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AlcoholismShocking Alcohol Abuse Statistics

It is common knowledge that alcoholism and alcohol abuse are problems that affect us in the United States. However, some recent studies, which quantify and measure alcohol abuse related statistics, are somewhat shocking. The website learn-about-alcoholism.com posted some surprising statistics related to alcohol abuse. They indicate that:

  1. Alcohol is the #1 drug problem in the U.S.
  2. There are more than 12 million alcoholics in the U.S.
  3. Three-fourths of all adults drink alcohol; 6% are alcoholics
  4. Americans spend a total of $197 million each day on alcohol
  5. In the U.S., a person is killed in an alcohol-related car accident every 30 minutes
  6. Nearly 7 million persons age 12 to 20 are binge drinkers
  7. 75% of all high school seniors report being drunk at least once
  8. Kids who begin drinking before the age of 15 are four times more likely to become alcoholics than those who do not begin drinking until the legal age of 21
  9. People with a higher education are more likely to drink.
  10. Higher income people are more likely to drink.

These alcohol abuse statistics are somewhat surprising since many stereotype alcoholics or alcohol abusers as lower income, less-educated individuals. Also, the prevalence of abuse is very surprisingly high.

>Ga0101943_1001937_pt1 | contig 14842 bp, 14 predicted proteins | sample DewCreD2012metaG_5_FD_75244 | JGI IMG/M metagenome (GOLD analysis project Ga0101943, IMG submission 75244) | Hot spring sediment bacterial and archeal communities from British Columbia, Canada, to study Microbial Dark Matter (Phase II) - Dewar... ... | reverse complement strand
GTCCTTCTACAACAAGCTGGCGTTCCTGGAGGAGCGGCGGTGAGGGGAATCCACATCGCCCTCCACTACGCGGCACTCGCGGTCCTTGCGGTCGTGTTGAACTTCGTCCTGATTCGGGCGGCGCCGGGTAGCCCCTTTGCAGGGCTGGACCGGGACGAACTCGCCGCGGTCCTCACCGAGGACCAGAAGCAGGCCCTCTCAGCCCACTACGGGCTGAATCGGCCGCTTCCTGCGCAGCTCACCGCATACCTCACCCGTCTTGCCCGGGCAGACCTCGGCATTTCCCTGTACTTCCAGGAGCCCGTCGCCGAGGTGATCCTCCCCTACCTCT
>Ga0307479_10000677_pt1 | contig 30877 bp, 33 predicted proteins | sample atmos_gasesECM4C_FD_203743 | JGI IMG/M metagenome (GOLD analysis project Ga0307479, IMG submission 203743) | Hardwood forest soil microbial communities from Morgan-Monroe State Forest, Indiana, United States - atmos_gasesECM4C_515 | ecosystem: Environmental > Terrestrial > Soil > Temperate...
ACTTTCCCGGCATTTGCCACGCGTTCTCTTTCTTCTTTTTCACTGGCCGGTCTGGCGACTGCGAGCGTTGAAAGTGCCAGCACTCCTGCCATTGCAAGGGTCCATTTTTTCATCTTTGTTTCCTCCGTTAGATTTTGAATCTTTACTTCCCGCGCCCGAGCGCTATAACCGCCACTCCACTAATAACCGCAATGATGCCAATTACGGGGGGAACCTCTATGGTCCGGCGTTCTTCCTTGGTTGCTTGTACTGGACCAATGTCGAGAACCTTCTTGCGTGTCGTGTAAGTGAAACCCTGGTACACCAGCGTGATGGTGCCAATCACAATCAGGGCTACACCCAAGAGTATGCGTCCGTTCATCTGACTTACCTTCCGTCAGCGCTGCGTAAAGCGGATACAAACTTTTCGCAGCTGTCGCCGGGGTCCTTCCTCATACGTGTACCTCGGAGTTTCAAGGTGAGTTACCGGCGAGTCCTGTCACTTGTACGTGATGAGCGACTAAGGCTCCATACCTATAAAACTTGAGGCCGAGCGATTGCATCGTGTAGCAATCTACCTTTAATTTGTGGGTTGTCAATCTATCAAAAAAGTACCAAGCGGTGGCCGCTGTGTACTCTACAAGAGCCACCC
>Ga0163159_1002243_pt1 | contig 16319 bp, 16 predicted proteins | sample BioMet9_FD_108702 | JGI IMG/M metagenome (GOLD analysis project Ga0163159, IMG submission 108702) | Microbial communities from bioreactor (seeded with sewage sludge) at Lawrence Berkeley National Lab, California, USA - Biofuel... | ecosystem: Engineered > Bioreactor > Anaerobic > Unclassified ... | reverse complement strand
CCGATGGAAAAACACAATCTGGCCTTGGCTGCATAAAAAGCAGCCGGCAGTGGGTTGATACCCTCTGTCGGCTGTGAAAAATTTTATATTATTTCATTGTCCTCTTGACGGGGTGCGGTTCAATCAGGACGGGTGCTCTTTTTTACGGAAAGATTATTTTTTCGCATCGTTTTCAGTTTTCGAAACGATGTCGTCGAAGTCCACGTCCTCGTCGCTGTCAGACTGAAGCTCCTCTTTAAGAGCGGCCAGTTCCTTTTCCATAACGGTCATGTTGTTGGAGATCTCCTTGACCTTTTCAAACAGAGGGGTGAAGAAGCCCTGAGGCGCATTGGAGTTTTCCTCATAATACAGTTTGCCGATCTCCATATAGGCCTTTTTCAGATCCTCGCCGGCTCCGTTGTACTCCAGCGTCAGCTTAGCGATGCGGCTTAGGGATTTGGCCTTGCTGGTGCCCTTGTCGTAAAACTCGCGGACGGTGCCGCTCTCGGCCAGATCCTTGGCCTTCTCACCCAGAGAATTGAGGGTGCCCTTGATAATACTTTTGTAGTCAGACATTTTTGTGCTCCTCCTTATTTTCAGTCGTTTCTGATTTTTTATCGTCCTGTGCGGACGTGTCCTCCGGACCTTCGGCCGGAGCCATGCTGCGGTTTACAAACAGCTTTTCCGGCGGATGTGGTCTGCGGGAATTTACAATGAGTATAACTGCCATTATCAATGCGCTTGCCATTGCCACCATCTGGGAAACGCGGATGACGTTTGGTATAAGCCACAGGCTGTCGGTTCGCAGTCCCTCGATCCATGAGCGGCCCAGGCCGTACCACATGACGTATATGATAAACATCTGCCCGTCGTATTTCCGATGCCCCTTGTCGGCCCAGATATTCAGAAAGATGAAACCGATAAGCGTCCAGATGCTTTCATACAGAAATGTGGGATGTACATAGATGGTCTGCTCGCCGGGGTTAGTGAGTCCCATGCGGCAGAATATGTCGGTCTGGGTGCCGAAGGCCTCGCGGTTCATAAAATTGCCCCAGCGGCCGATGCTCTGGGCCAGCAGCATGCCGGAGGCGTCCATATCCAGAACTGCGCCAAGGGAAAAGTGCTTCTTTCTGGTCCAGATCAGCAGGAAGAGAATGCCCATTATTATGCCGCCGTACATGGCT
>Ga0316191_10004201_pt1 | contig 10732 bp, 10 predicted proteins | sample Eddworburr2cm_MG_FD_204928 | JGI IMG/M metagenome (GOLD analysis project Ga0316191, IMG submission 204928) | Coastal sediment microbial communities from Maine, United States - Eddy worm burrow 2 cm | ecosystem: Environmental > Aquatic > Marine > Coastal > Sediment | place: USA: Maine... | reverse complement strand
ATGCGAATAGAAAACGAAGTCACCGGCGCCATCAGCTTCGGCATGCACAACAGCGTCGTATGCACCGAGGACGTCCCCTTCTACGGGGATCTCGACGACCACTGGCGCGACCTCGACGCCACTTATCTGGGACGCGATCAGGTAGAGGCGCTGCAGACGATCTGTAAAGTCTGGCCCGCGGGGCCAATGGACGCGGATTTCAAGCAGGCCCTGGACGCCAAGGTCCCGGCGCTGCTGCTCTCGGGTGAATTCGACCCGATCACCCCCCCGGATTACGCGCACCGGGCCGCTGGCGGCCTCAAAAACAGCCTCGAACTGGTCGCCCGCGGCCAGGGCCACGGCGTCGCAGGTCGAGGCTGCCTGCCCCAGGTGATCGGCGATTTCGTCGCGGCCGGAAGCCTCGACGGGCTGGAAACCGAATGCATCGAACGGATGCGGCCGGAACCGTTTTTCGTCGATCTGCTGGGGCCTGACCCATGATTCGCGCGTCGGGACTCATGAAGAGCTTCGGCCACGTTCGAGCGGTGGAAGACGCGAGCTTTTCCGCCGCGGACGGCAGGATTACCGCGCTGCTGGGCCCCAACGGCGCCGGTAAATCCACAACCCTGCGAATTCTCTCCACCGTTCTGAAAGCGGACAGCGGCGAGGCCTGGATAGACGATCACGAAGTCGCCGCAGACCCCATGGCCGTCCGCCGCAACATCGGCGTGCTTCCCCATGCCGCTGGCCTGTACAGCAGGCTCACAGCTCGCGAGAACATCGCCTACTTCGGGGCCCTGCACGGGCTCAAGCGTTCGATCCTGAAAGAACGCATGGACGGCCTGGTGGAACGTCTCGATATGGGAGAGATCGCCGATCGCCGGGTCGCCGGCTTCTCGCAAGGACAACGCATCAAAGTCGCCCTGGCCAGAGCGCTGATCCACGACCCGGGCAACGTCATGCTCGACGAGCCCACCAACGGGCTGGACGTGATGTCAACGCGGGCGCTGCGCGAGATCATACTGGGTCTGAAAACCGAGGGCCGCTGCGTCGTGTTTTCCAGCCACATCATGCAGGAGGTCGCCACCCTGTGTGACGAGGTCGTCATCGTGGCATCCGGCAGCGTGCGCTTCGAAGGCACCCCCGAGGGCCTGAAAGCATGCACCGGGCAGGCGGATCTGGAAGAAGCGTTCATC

The Centers for Disease Control and Prevention also cite some interesting and shocking statistics related to prevalence of alcohol abuse and mortality rates of alcohol abusers. They indicate that 50.9% of U.S. adults 18 years of age and over are current regular drinkers (at least 12 drinks in the past year). Also, in 2010, there were 15,183 alcoholic liver disease related deaths and 24,518 alcohol-induced deaths—excluding accidents and homicides. (See Source: Summary Health Statistics for U.S. Adults: National Health Interview Survey, 2010, table 27 for more information).

This also brings up an interesting point: what about the statistics involving others affected by alcohol abuse? Many are impacted by alcohol abuse although they are not alcoholics or may not even drink alcohol at all. Learn-about-alcoholism.com also found that alcohol is a factor in the following: 73% of all felonies, 73% of child beating cases, 41% of rape cases, 81% of wife battering cases, 72% of stabbings, and 83% of homicides.

These statistics are tragic considering the innocent victims who have suffered. Also, family members are severely impacted by any one in their home who abuses alcohol. The social, economic, and emotional consequences of living with alcohol abuse are simply too difficult to measure but are very large and far-reaching.